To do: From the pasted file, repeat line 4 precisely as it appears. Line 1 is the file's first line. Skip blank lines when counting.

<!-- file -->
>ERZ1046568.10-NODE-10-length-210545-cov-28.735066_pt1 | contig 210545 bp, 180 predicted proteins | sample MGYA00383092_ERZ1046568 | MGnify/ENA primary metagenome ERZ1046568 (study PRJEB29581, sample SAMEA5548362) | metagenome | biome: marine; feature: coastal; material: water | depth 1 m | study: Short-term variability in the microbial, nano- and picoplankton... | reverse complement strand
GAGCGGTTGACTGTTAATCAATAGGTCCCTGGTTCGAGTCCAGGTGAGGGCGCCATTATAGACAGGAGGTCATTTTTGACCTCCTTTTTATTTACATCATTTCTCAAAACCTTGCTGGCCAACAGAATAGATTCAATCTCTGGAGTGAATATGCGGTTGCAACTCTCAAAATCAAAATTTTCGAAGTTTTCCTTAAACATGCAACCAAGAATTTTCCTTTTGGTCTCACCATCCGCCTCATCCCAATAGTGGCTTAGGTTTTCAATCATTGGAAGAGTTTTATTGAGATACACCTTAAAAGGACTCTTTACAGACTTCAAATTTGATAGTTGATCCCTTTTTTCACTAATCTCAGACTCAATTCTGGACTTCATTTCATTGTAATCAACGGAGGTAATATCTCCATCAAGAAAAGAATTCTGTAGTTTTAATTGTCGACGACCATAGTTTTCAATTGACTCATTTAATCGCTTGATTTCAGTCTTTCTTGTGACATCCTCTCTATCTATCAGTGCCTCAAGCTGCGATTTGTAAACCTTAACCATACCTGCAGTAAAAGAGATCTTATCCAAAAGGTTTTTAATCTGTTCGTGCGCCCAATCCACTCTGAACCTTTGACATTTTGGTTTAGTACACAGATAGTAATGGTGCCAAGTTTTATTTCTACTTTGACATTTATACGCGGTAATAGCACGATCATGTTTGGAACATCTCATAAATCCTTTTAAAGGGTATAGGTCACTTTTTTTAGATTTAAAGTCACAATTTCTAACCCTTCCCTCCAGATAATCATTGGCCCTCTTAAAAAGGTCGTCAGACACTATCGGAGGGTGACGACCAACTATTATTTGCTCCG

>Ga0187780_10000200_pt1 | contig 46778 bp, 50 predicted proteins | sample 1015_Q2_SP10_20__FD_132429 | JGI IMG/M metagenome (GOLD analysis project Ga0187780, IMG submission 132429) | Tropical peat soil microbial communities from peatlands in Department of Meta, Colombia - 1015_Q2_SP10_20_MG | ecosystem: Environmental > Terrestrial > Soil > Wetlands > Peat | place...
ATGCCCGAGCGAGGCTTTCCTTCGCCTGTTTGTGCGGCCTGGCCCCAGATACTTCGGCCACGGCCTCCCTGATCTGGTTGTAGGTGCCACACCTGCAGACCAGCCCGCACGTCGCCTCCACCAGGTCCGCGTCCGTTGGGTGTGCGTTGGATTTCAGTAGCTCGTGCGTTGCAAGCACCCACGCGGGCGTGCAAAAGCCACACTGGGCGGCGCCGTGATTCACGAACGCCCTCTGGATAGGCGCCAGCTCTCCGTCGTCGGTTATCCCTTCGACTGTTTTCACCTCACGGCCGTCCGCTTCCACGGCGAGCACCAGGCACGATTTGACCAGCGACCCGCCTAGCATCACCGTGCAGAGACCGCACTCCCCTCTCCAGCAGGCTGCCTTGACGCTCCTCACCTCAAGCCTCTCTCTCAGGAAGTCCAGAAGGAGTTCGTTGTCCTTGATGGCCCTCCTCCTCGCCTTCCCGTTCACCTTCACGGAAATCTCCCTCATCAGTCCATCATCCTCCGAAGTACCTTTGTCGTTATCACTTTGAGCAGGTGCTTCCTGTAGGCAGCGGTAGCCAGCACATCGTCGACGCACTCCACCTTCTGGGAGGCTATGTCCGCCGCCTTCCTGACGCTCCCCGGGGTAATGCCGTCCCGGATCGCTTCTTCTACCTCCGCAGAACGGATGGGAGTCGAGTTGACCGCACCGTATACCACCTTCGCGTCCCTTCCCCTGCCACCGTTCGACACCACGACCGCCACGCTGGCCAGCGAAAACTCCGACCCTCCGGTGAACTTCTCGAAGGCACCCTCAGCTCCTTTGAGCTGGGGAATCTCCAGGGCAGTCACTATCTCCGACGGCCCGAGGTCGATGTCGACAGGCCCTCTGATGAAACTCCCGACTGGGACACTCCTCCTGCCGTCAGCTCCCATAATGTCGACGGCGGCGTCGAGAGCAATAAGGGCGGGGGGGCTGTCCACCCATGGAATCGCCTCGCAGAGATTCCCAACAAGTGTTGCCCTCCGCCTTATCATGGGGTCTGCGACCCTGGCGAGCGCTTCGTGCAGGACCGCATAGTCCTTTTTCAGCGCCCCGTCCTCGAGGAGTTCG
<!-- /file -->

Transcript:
ATGCCCGAGCGAGGCTTTCCTTCGCCTGTTTGTGCGGCCTGGCCCCAGATACTTCGGCCACGGCCTCCCTGATCTGGTTGTAGGTGCCACACCTGCAGACCAGCCCGCACGTCGCCTCCACCAGGTCCGCGTCCGTTGGGTGTGCGTTGGATTTCAGTAGCTCGTGCGTTGCAAGCACCCACGCGGGCGTGCAAAAGCCACACTGGGCGGCGCCGTGATTCACGAACGCCCTCTGGATAGGCGCCAGCTCTCCGTCGTCGGTTATCCCTTCGACTGTTTTCACCTCACGGCCGTCCGCTTCCACGGCGAGCACCAGGCACGATTTGACCAGCGACCCGCCTAGCATCACCGTGCAGAGACCGCACTCCCCTCTCCAGCAGGCTGCCTTGACGCTCCTCACCTCAAGCCTCTCTCTCAGGAAGTCCAGAAGGAGTTCGTTGTCCTTGATGGCCCTCCTCCTCGCCTTCCCGTTCACCTTCACGGAAATCTCCCTCATCAGTCCATCATCCTCCGAAGTACCTTTGTCGTTATCACTTTGAGCAGGTGCTTCCTGTAGGCAGCGGTAGCCAGCACATCGTCGACGCACTCCACCTTCTGGGAGGCTATGTCCGCCGCCTTCCTGACGCTCCCCGGGGTAATGCCGTCCCGGATCGCTTCTTCTACCTCCGCAGAACGGATGGGAGTCGAGTTGACCGCACCGTATACCACCTTCGCGTCCCTTCCCCTGCCACCGTTCGACACCACGACCGCCACGCTGGCCAGCGAAAACTCCGACCCTCCGGTGAACTTCTCGAAGGCACCCTCAGCTCCTTTGAGCTGGGGAATCTCCAGGGCAGTCACTATCTCCGACGGCCCGAGGTCGATGTCGACAGGCCCTCTGATGAAACTCCCGACTGGGACACTCCTCCTGCCGTCAGCTCCCATAATGTCGACGGCGGCGTCGAGAGCAATAAGGGCGGGGGGGCTGTCCACCCATGGAATCGCCTCGCAGAGATTCCCAACAAGTGTTGCCCTCCGCCTTATCATGGGGTCTGCGACCCTGGCGAGCGCTTCGTGCAGGACCGCATAGTCCTTTTTCAGCGCCCCGTCCTCGAGGAGTTCG